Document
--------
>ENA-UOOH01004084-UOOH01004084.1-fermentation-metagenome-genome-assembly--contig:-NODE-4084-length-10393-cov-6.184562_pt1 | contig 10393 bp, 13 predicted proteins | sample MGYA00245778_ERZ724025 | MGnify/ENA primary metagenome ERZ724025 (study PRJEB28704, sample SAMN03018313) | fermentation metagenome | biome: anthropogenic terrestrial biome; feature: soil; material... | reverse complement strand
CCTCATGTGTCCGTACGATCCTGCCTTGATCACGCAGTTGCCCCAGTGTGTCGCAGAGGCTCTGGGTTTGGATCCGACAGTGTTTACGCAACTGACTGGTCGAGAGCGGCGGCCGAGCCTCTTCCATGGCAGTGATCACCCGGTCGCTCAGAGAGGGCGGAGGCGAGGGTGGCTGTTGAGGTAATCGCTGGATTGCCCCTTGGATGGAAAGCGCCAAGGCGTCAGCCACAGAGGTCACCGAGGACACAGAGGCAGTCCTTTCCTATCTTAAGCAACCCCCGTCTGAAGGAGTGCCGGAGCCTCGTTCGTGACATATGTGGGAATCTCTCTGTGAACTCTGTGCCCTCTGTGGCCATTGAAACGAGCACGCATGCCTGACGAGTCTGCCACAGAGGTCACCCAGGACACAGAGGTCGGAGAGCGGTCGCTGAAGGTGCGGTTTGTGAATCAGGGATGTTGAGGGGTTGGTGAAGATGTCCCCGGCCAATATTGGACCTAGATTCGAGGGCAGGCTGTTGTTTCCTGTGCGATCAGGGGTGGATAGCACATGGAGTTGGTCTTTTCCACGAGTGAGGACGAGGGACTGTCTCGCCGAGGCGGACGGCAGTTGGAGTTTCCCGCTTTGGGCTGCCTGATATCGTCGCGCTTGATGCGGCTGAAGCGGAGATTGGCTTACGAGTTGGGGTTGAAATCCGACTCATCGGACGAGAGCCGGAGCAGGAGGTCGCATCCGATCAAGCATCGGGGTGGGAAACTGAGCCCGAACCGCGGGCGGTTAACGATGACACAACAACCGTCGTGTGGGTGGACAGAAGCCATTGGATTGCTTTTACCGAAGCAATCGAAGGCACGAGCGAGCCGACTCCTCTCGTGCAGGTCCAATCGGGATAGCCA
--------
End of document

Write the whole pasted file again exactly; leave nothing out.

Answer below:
>ENA-UOOH01004084-UOOH01004084.1-fermentation-metagenome-genome-assembly--contig:-NODE-4084-length-10393-cov-6.184562_pt1 | contig 10393 bp, 13 predicted proteins | sample MGYA00245778_ERZ724025 | MGnify/ENA primary metagenome ERZ724025 (study PRJEB28704, sample SAMN03018313) | fermentation metagenome | biome: anthropogenic terrestrial biome; feature: soil; material... | reverse complement strand
CCTCATGTGTCCGTACGATCCTGCCTTGATCACGCAGTTGCCCCAGTGTGTCGCAGAGGCTCTGGGTTTGGATCCGACAGTGTTTACGCAACTGACTGGTCGAGAGCGGCGGCCGAGCCTCTTCCATGGCAGTGATCACCCGGTCGCTCAGAGAGGGCGGAGGCGAGGGTGGCTGTTGAGGTAATCGCTGGATTGCCCCTTGGATGGAAAGCGCCAAGGCGTCAGCCACAGAGGTCACCGAGGACACAGAGGCAGTCCTTTCCTATCTTAAGCAACCCCCGTCTGAAGGAGTGCCGGAGCCTCGTTCGTGACATATGTGGGAATCTCTCTGTGAACTCTGTGCCCTCTGTGGCCATTGAAACGAGCACGCATGCCTGACGAGTCTGCCACAGAGGTCACCCAGGACACAGAGGTCGGAGAGCGGTCGCTGAAGGTGCGGTTTGTGAATCAGGGATGTTGAGGGGTTGGTGAAGATGTCCCCGGCCAATATTGGACCTAGATTCGAGGGCAGGCTGTTGTTTCCTGTGCGATCAGGGGTGGATAGCACATGGAGTTGGTCTTTTCCACGAGTGAGGACGAGGGACTGTCTCGCCGAGGCGGACGGCAGTTGGAGTTTCCCGCTTTGGGCTGCCTGATATCGTCGCGCTTGATGCGGCTGAAGCGGAGATTGGCTTACGAGTTGGGGTTGAAATCCGACTCATCGGACGAGAGCCGGAGCAGGAGGTCGCATCCGATCAAGCATCGGGGTGGGAAACTGAGCCCGAACCGCGGGCGGTTAACGATGACACAACAACCGTCGTGTGGGTGGACAGAAGCCATTGGATTGCTTTTACCGAAGCAATCGAAGGCACGAGCGAGCCGACTCCTCTCGTGCAGGTCCAATCGGGATAGCCA